U.S. Pat. No. 5,305,012 to Faris, for an Intelligent Electro-Optical System and Method for Automatic Glare Reduction, which teaches a method and apparatus for selectively reducing the intensity of light rays propagating towards an optical element such as an eye or a camera, including glare caused by intense sources of illumination; and
U.S. Pat. Nos. 5,671,035 and 5,841,507 to Barnes, for a Light Intensity Reduction Apparatus and Method, which discloses similar light-shielding devices, and the ability of a user to selectively set a light level threshold (user control switches), as well as a user set-up technique.
Glare-shielding glasses place darkened areas on each lens of the glasses between glare sources and the user's pupils. A photosensor built into the frames determines the direction of glare sources relative to the glasses, but the glasses must make assumptions about the positions of the user's pupils. As used in this disclosure, “glare-shield” and glare-shielding “glasses” or “surfaces” will be taken to mean any head-mounted optic through which the user views the scene before them, and includes those with temples that rest on or behind the ears as well as clip-on types that attach to other eyewear and visors that are held in front of the face (e.g., helmet visors, face shields and the like).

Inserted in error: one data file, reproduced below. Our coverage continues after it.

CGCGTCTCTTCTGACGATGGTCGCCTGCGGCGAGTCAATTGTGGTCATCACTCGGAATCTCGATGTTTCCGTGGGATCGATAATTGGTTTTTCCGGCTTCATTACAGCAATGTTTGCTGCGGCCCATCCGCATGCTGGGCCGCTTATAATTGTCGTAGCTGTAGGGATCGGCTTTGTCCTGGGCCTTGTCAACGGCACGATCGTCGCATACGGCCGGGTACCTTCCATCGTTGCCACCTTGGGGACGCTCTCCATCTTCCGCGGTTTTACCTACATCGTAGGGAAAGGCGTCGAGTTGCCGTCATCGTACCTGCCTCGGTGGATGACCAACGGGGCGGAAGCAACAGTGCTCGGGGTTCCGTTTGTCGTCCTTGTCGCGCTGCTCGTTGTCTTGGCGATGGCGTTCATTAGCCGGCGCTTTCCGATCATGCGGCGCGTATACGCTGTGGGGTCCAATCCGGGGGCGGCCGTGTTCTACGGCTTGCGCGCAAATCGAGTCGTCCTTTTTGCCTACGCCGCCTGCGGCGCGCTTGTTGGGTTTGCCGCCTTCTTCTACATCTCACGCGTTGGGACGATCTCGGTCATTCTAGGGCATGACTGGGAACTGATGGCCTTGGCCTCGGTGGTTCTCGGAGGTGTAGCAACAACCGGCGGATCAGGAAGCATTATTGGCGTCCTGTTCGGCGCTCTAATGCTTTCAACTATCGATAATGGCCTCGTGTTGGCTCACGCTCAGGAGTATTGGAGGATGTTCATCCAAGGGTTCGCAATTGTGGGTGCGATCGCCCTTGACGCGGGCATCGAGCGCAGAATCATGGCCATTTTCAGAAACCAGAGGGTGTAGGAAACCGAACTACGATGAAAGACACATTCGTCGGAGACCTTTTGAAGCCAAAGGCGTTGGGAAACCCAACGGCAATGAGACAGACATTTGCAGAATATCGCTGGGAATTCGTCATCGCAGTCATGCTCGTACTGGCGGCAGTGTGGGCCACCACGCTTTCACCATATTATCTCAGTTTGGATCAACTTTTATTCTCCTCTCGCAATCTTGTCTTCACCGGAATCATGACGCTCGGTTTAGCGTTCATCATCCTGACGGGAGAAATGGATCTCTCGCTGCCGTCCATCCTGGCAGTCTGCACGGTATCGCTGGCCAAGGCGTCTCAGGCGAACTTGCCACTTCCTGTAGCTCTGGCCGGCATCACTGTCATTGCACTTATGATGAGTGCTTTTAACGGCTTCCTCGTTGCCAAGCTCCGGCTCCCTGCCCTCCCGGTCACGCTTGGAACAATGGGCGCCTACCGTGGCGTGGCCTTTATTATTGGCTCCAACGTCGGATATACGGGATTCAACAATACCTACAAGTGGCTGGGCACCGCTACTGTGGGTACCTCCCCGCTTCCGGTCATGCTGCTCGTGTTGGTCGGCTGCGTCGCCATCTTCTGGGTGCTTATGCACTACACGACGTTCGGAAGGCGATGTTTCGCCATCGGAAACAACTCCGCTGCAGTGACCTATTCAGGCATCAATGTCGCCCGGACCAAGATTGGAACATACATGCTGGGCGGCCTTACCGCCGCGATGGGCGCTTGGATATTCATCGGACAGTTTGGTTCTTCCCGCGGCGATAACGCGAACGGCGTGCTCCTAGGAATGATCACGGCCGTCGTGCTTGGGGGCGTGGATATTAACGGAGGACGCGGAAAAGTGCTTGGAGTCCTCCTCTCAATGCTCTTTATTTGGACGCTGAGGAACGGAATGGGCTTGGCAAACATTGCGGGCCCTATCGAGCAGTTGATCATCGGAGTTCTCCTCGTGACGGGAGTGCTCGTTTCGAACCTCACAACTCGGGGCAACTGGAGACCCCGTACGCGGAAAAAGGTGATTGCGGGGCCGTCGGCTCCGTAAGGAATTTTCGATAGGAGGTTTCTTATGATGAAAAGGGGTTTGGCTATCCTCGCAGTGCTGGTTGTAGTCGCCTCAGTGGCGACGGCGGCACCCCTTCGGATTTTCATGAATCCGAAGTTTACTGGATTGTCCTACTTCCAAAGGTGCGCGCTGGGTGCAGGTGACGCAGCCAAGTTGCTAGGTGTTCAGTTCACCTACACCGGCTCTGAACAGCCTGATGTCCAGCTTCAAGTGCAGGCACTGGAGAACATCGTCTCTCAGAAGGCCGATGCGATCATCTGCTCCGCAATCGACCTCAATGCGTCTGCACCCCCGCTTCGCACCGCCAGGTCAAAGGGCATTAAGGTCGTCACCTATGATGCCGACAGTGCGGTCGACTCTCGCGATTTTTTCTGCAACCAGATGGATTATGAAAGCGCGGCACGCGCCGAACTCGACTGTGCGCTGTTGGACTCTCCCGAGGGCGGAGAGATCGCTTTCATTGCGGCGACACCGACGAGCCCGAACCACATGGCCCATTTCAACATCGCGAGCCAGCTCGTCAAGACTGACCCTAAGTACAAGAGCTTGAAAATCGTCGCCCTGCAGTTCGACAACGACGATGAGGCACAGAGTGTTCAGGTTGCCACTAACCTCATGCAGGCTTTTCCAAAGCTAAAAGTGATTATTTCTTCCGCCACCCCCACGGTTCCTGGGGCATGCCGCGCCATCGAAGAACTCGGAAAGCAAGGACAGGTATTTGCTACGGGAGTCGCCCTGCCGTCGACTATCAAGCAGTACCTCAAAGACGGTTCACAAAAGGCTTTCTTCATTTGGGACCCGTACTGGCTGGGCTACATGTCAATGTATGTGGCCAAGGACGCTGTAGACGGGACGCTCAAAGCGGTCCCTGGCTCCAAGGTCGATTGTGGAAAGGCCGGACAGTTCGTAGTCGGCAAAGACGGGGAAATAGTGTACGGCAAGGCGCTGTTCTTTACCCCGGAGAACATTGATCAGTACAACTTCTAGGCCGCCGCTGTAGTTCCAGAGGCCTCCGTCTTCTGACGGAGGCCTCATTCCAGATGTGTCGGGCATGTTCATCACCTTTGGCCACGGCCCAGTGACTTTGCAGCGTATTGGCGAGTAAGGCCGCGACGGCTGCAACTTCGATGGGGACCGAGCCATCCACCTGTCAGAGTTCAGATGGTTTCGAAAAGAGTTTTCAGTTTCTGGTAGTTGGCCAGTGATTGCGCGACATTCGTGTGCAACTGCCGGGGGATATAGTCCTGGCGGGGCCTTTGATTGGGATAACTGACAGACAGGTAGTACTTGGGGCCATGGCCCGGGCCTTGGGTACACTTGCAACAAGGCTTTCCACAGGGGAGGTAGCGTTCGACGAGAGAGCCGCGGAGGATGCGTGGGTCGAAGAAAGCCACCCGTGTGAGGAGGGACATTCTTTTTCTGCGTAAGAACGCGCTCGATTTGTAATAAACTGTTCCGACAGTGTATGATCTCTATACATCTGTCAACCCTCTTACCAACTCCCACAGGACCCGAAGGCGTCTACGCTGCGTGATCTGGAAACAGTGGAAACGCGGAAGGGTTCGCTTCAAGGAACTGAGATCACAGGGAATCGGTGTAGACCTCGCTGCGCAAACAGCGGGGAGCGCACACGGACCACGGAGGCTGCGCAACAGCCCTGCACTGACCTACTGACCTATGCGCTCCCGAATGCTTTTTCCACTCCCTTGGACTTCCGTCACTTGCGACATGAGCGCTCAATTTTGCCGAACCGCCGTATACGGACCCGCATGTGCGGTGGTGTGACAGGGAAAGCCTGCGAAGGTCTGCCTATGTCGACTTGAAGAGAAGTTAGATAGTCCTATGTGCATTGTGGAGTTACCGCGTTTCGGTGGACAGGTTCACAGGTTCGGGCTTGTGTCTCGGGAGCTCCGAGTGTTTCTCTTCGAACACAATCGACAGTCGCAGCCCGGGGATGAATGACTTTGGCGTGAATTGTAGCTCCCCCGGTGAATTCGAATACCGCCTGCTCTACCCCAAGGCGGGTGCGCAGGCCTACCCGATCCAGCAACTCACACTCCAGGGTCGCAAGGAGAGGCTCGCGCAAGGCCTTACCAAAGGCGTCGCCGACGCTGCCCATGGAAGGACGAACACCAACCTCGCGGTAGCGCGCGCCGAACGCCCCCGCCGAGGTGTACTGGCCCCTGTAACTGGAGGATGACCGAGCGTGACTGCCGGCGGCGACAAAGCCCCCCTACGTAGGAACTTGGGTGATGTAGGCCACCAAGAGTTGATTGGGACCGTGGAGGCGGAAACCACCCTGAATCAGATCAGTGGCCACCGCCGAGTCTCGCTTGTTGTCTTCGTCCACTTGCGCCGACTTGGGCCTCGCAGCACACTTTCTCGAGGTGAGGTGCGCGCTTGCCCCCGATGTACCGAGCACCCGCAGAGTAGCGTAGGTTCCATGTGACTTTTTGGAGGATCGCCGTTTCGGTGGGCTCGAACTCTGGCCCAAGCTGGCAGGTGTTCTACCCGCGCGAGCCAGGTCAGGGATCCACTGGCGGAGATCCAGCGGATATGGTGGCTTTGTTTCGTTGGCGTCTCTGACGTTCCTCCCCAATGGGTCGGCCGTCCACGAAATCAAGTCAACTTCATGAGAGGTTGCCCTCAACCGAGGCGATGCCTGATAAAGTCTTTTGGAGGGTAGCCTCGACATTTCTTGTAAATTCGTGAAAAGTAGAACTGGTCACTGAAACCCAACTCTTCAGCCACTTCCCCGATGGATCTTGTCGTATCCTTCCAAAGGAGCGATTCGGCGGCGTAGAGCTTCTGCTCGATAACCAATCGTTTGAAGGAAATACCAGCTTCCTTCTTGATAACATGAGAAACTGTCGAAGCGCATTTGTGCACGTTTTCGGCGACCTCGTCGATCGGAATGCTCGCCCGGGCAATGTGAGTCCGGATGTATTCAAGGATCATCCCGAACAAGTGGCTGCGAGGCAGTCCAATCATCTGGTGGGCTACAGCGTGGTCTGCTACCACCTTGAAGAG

Furthermore, each user will place the glasses on their head in approximately the same place each time, but different users will wear the glasses somewhat differently, depending on the shape of their nose, the distance between their pupils, and other facial features. To shield all of the various positions where a user's eyes might be situated would require a large amount of the field of view to be blocked or darkened, which would hamper the usefulness of the device. Thus, the glasses need to be calibrated for each user, so that they only shadow the region occupied by one particular user's pupil positions.